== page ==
The Tree Conservation Biology team (the Hoban lab) attended the North American Congress on Conservation Biology in Reno, Nevada. Four members will present on novel approaches to conservation and/or applied findings to help manage and recover endangered trees. Emily Schumacher “Refining Strategies for Protecting Diversity ex situ: A Case Study on Q. acerifolia, a Rare, Endangered Oak”. Kaylee Rosenberger “Species-tailored Sampling Guidelines Remain an Efficient Method to Conserve Genetic Diversity ex situ”. Emily Beckman Bruns “Developing a Metric for Optimizing an Ex situ Collection’s Mitigation of Plant Extinction Risk”. Austin Koontz “Quantifying the Impact of Genetic Markers on Measures of ex situ Conservation”. Congratulations to these four early career scientists who will share their exciting results!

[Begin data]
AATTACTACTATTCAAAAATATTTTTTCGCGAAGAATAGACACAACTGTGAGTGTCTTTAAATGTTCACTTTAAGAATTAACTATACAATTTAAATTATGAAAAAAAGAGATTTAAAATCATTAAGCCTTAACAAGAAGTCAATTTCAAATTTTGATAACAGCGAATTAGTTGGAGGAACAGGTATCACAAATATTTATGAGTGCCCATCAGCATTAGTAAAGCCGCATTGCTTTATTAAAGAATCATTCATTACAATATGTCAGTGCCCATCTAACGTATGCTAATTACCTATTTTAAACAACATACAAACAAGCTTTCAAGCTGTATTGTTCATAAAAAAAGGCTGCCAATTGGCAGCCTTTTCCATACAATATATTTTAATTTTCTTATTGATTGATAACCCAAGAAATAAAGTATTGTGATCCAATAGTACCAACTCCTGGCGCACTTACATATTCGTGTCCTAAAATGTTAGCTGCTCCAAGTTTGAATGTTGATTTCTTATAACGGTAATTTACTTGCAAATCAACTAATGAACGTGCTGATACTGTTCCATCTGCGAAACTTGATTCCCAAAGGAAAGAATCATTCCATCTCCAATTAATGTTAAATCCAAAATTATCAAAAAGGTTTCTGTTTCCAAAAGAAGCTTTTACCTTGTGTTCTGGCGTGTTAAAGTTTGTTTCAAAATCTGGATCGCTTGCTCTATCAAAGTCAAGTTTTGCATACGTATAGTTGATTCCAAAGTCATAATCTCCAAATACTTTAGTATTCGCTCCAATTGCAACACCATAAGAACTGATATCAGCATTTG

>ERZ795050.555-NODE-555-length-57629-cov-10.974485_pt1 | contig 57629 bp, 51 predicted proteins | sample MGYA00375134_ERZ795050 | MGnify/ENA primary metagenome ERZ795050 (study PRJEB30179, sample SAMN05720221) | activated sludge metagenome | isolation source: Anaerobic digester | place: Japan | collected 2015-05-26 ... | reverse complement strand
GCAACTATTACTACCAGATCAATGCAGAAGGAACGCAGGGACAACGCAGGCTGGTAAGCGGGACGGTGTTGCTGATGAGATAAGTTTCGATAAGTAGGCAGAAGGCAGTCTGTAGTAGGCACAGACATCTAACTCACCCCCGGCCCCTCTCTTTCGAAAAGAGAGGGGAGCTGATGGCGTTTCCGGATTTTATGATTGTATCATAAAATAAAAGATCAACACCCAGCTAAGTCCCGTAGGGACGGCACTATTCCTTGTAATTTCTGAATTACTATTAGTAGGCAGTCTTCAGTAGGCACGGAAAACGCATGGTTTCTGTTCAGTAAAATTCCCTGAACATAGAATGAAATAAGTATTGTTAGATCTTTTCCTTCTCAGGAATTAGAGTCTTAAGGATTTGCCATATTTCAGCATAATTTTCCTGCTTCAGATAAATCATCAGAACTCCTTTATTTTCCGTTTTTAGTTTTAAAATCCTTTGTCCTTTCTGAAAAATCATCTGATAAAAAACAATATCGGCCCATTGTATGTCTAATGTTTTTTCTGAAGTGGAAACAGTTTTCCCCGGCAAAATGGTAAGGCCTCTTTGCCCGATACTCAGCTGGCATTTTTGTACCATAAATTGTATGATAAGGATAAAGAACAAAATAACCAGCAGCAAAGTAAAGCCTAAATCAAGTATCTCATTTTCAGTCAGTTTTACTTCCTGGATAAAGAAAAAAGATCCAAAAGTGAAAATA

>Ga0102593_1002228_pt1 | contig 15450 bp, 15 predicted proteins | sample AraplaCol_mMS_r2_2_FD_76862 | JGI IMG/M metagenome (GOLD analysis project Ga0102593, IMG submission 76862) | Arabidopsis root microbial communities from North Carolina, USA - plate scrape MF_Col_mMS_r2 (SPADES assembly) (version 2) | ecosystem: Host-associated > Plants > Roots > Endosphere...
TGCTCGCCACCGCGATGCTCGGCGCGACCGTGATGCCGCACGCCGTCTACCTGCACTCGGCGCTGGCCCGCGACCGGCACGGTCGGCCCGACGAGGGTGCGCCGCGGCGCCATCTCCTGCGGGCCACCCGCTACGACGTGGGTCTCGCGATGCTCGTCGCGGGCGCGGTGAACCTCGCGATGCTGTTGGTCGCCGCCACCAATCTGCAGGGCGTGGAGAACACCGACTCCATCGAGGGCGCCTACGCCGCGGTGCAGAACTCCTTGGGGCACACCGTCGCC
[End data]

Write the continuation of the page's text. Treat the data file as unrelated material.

Sean Hoban attended and helped to lead a Powell Center Working Group in partnership with the USGS. Powell Center WGs bring together experts from multiple disciplines to tackle applied challenges relating to geography and the environment. 17 people attended the weeklong meeting to discuss how genetic data and proxy data can be mapped and analyzed at large scale and combined with geographic information to provide land management decisions, through the recently established field of macrogenetics (a new realm of science reviewed by Sean and colleagues, see this NRG article). Topics included protection of genetic diversity, predicting genetic diversity in rare species, and invasive species genetics. Participants came from NGOs, USGS, US FWS, and academia, and from five countries. We also had a fun conservation genetic pictionary (see Twitter).